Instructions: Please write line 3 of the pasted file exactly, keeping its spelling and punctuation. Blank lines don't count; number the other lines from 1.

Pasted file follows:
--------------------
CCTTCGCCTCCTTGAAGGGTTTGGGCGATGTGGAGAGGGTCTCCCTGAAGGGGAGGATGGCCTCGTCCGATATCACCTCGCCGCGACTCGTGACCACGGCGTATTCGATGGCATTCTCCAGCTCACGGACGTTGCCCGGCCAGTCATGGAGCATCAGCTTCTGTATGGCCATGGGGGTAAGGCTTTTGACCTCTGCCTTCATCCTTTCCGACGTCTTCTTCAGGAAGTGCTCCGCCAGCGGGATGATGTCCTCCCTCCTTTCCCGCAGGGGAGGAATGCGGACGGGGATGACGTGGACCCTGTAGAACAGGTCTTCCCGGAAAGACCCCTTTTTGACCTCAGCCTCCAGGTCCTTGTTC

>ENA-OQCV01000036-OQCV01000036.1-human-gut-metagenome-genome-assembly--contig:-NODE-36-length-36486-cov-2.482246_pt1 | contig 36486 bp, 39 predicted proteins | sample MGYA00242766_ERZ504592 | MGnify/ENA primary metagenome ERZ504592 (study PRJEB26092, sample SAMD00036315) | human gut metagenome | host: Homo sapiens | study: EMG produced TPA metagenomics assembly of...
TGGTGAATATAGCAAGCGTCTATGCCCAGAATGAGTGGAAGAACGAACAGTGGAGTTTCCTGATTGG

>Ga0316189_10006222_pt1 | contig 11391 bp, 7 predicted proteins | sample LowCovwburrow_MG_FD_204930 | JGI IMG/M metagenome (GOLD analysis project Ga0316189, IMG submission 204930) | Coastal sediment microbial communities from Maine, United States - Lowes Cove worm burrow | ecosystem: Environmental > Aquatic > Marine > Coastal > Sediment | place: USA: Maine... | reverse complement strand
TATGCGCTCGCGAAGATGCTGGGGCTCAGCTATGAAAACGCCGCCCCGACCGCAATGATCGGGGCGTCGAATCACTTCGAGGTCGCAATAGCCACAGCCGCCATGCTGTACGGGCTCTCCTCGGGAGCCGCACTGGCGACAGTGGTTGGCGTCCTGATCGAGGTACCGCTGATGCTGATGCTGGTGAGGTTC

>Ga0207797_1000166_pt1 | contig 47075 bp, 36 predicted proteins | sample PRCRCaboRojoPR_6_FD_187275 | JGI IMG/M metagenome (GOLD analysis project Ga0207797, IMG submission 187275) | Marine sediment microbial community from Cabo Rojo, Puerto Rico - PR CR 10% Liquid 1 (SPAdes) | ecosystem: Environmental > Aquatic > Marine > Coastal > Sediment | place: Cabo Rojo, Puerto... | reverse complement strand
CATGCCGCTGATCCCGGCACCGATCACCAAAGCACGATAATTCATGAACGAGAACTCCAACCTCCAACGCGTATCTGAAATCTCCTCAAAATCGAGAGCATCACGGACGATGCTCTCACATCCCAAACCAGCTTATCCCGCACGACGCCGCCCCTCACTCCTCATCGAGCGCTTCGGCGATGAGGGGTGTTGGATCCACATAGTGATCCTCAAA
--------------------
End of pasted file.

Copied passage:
TGGTGAATATAGCAAGCGTCTATGCCCAGAATGAGTGGAAGAACGAACAGTGGAGTTTCCTGATTGG